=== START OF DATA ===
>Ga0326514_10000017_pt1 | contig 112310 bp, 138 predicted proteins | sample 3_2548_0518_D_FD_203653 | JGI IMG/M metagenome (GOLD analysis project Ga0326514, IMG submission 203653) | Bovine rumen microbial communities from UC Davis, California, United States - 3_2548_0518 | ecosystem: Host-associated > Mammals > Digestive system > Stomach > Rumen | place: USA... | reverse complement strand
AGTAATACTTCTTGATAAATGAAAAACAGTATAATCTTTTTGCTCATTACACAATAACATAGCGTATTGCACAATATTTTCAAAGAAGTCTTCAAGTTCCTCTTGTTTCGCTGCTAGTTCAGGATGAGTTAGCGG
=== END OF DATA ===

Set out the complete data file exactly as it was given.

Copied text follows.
>Ga0326514_10000017_pt1 | contig 112310 bp, 138 predicted proteins | sample 3_2548_0518_D_FD_203653 | JGI IMG/M metagenome (GOLD analysis project Ga0326514, IMG submission 203653) | Bovine rumen microbial communities from UC Davis, California, United States - 3_2548_0518 | ecosystem: Host-associated > Mammals > Digestive system > Stomach > Rumen | place: USA... | reverse complement strand
AGTAATACTTCTTGATAAATGAAAAACAGTATAATCTTTTTGCTCATTACACAATAACATAGCGTATTGCACAATATTTTCAAAGAAGTCTTCAAGTTCCTCTTGTTTCGCTGCTAGTTCAGGATGAGTTAGCGG